Although the origins of the main characters’ motives may have been the same in each story (to follow the “will” of the gods), the role of the gods in the rest of each play was different. Most of the moral implications present in Antigone were ignored in Electra, with the latter focusing rather on the characters and their feelings. Instead of repeatedly looking to the gods for the correct path, Electra and Orestes were motivated by their deep sorrow and spite, only calling on the gods for support or disapproval:

                       Orestes:  O Zeus of Our Fathers, now be Router of Foes.

                       Electra: Have pity on us, for our days are piteous.

                       Old Man: Pity them truly – children sprung of your own blood.

                       Electra: Oh Hera, holy mistress of Mycenae’s altars—

                       Orestes: Grant us victory if our claim to victory is just. (671-5)

                       Orestes: I walk a cliff-edge in a sea

                        of evil, and evil I will do. If the gods approve, let it be so. (985-7)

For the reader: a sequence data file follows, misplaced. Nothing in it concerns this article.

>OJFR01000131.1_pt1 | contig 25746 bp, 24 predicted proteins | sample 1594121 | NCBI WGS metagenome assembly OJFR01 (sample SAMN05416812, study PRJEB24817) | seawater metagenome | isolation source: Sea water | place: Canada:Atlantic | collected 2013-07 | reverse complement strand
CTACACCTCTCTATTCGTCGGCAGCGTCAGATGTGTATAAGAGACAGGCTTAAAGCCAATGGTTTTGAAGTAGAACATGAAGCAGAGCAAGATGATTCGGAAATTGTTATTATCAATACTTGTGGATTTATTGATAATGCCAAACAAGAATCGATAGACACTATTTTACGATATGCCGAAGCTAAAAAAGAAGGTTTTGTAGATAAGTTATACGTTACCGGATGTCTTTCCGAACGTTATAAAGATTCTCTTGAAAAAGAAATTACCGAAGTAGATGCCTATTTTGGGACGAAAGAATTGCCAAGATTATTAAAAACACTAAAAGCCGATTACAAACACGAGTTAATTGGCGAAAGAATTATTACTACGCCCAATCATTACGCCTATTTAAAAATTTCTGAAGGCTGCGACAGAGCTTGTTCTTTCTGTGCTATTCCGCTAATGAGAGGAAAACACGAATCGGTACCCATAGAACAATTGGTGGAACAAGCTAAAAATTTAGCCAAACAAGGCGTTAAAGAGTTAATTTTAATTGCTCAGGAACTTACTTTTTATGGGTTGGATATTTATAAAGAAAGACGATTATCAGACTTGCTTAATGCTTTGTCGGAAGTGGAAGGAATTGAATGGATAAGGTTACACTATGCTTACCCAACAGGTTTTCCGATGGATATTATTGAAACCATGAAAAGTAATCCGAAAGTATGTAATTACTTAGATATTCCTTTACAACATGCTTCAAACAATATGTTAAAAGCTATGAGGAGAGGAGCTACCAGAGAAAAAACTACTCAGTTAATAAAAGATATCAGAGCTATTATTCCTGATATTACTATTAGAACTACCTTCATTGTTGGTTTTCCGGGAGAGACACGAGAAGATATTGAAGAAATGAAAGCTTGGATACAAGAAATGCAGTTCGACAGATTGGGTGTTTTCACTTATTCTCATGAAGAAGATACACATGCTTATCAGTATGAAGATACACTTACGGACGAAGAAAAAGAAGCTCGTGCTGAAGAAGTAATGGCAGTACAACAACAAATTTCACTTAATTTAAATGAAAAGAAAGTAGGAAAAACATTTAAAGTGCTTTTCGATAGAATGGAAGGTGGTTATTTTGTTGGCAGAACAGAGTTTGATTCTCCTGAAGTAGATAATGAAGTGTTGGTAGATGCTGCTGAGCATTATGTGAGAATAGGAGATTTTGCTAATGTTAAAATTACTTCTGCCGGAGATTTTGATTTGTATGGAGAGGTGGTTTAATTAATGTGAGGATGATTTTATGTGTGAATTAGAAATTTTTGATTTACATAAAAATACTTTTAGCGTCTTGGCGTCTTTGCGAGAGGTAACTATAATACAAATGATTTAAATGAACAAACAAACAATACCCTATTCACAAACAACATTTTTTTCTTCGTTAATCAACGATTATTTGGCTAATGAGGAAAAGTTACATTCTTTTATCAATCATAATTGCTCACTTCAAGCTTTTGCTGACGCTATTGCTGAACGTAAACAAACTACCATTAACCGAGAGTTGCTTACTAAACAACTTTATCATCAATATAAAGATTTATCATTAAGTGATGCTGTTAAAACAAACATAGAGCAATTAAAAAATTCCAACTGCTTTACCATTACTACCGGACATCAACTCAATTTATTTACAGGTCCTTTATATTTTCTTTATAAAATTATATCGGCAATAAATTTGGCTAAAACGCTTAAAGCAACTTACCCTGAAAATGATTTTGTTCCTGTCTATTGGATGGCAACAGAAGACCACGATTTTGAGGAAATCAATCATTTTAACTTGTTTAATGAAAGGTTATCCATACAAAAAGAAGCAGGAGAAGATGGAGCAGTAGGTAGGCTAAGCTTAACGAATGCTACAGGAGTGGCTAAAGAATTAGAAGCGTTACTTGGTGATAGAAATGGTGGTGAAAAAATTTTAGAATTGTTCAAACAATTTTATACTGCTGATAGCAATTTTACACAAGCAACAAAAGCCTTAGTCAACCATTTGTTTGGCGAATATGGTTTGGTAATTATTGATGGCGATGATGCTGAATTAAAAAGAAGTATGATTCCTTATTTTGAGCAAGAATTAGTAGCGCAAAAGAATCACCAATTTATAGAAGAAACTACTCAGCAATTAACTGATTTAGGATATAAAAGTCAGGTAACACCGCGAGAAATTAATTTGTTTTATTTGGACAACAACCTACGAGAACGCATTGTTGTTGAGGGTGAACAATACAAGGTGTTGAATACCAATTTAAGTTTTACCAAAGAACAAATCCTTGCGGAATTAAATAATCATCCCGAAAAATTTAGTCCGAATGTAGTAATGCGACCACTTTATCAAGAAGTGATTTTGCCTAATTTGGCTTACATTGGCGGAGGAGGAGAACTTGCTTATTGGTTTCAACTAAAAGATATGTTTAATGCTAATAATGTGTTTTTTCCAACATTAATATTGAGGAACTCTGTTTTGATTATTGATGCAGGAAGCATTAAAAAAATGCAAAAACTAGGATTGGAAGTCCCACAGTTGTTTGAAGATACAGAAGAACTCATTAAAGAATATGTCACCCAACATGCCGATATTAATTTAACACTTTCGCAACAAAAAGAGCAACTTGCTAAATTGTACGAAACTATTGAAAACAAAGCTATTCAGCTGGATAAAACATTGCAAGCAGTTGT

After Aegisthus and Clytemnestra were finally killed, Orestes and Electra, who, as always, were motivated more by their feelings, began worrying that they had done wrong and would be punished as a result. It was then that the Dioscuri, Castor and Polydeuces, appeared in physical form to calm their worries. The Dioscuri informed the siblings that their actions were motivated by emotion rather than Justice, but that Apollo and his oracles were to blame, and as a result they wouldn’t be punished by the gods:

                       Justice has claimed her but you have not worked in justice.

                       As for Phoebus, Phoebus – yet he is my lord,

                       silence. He knows the truth but his oracles were lies. (1244-6)

                       On Pheobus I place all guilt for this death. (1296)